What to Do: Learn your way around with a free walking tour of downtown, offered by the Royal Ontario Museum. Or, for something a bit more neighborhoody, explore the city’s Queen West district, known for its galleries and independent boutiques, says art consultant and city guide Betty Ann Jordan. While you’re there, be sure to check out the Stephen Bulger Gallery, where you’ll see historical and contemporary photographs by the likes of Vivian Maier and André Kertész. The space includes a 50-seat theater and hosts free films on Saturdays at 3 p.m.

Music fans should also plan to visit the steel-and-glass Richard Bradshaw amphitheatre, which hosts biweekly performances by the Canadian Opera Company.

For a break from the city, take in the fall colors on Centre Island, a residential isle just a 15-minute ferry ride ($7) from downtown.

How to Save: In October, hotel rates dip by 10% or more compared with the summer high season. Rates at the 586-room InterContinental, for example, are 30% lower at $166. At the Gladstone Hotel, a redbrick Victorian on Queen Street West, industrial-style rooms with exposed brick walls start at $131 (vs. $197).

November: Take In Savannah’s Southern Charm

A row of classic Savannah homes.
Bill Stamatis—Getty Images/iStockphoto

Why Now: Savannah is best known for its 19th-century architecture and oak-lined streets. However, the city also has an impressive modern design scene, thanks in large part to the Savannah College of Art and Design (SCAD), which has campus buildings all over town. The crowds that flood the city earlier in the year start to thin in November, yet the weather stays pleasant, with highs in the low 70s.

What to Do: Immerse yourself in the region’s design history with a walking tour from Jonathan Stalcup, founder of architectural Savannah. His in-depth itineraries ($30) detail Savannah’s progression from Georgian buildings (when we loved the English) to Greek Revival mansions (when we loathed the English).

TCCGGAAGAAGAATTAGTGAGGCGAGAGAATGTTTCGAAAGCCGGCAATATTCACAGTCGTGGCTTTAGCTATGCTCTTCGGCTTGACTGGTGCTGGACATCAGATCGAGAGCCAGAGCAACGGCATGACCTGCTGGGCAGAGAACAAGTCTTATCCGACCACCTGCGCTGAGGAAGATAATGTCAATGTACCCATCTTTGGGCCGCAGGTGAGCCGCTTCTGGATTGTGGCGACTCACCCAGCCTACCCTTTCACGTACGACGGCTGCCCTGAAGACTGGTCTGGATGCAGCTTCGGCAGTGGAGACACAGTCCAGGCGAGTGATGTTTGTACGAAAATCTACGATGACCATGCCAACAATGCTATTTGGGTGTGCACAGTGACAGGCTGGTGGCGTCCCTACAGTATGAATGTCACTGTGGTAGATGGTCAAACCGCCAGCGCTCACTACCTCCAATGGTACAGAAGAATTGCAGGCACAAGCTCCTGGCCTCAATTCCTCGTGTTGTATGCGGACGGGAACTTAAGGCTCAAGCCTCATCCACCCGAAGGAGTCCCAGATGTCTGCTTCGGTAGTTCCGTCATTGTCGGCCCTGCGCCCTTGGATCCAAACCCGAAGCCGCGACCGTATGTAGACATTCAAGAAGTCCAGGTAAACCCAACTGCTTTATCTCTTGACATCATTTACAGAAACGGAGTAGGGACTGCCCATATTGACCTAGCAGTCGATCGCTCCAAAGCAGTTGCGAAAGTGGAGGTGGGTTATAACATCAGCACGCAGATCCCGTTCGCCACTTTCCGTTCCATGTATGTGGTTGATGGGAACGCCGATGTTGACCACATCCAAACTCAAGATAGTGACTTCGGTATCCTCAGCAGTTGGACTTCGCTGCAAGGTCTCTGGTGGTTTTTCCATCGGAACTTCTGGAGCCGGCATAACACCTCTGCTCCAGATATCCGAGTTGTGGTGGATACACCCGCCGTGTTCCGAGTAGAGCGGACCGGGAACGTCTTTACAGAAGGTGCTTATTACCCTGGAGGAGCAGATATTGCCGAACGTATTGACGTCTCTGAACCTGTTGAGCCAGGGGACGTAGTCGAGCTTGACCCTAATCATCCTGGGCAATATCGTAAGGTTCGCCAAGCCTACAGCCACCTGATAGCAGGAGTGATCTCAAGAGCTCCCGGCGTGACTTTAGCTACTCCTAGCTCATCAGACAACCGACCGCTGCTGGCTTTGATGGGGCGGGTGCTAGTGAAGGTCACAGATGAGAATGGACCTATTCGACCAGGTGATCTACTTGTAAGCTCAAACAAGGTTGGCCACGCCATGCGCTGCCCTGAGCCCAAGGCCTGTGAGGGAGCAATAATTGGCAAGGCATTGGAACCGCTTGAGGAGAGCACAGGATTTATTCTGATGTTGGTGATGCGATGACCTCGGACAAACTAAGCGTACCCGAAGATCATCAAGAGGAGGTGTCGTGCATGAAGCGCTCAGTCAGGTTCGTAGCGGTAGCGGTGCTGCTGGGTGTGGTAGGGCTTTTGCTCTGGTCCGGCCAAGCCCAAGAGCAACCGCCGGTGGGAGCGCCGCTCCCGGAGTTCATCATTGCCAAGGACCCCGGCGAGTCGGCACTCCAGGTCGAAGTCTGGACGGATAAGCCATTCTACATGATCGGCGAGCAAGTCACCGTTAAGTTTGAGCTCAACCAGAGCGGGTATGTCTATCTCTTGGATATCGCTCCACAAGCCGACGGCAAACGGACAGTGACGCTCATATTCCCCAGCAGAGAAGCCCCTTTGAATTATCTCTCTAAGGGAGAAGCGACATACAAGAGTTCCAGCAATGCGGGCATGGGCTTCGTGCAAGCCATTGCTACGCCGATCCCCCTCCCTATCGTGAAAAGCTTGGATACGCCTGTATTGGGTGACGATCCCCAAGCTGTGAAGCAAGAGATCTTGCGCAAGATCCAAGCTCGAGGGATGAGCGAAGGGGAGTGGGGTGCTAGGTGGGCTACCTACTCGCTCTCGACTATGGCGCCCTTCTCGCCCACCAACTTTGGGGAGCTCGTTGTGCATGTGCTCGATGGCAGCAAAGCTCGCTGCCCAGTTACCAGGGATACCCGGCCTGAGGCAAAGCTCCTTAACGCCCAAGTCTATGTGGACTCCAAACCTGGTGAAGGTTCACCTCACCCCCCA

The city is also a shoppers’ paradise, stocked with one-of-a-kind delights, says editor Heather Henley of Check out Satchel for unique leather handbags and Folklorico for crafts from a range of countries.

Finally, be sure to sample the city’s culinary scene, which ranges from Low Country classics to newer additions, like Florence, an Italian spot recommended by Stefanie Dasher, who blogs about the city on “Try the black bucatini pasta with a pork sausage ragu ($20).”

How to Save: Savannah’s popularity as a convention destination keeps hotel prices relatively stable, but, according to STR, the average rate does slide 10% in November as tourists head to even warmer climes. Look carefully, and you’ll find more impressive deals: At Brice, for instance, a new property with four- poster beds and a chic, all-white library, rates start at $179, down from a peak of $399. The no-frills Holiday Inn express, ideally located in the historic district, has rooms from $125 (vs. $172 in April).

December: Spend the Holidays in Madrid

A giant Christmas tree illuminates the Puerta del Sol in the centre of Madrid.
Gerard Julien—AFP/Getty Images

Why Now: Madrid rings out the year in high style. Serrano, a top shopping street, shows off lights and festive window displays, and the city’s many churches set up glowing nativity scenes, says Virginia Irurita, founder of travel company Made for Spain. Madrid is already a steal compared with other European capitals (the average hotel rate is about $100, vs. $179 in Rome), and lodging rates dip 20% in December.

What to Do: Get in the holiday spirit with a choral or organ performance at the Almudena Cathedral or one of the free Christmas concerts hosted by the Prado Museum, says Irurita. Then, indulge in the other thing Madrileños worship—food—at the cozy new Ultramarinos Quintín, part market, part restaurant. Don’t miss the bacalao-stuffed croquettes, shrimp, and fried potatoes.

Shopping for holiday gifts? Skip the weekend crowds at the city’s famous Sunday Rastro flea market; the best vendors are open all week long, says Madrid-based journalist Andrew Ferren. Among his favorites: La Recova, which carries home-decor items, and la Brocanterie, the place to find mid-century furnishings. Afterward, duck into Lhardy for a cup of hot caldo, or bouillon, mixed with sherry, Ferren says.

How to Save: For affordable accommodations, check out, a Madrid-based chain of unique properties throughout the city. Simple double rooms at Room Mate’s centrally located Mario hotel cost $73 in December, compared with $98 in summer. Planning a holiday splurge? Opt for Urso Hotel & Spa, housed in a former palace. The property has gotten a lot of attention for its elegant custom furnishings and hydrotherapy spa pool. Rates start at $205, down about 20% from March.

January 2016: Explore Artsy Asheville, N.C.